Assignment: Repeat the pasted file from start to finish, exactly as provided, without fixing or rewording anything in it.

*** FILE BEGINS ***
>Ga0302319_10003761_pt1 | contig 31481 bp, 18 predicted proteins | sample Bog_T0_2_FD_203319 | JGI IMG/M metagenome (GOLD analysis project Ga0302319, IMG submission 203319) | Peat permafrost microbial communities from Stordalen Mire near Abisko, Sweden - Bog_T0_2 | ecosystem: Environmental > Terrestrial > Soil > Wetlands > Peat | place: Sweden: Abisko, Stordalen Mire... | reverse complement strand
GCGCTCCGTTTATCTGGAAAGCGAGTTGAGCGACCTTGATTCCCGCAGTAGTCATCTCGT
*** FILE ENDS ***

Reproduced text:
>Ga0302319_10003761_pt1 | contig 31481 bp, 18 predicted proteins | sample Bog_T0_2_FD_203319 | JGI IMG/M metagenome (GOLD analysis project Ga0302319, IMG submission 203319) | Peat permafrost microbial communities from Stordalen Mire near Abisko, Sweden - Bog_T0_2 | ecosystem: Environmental > Terrestrial > Soil > Wetlands > Peat | place: Sweden: Abisko, Stordalen Mire... | reverse complement strand
GCGCTCCGTTTATCTGGAAAGCGAGTTGAGCGACCTTGATTCCCGCAGTAGTCATCTCGT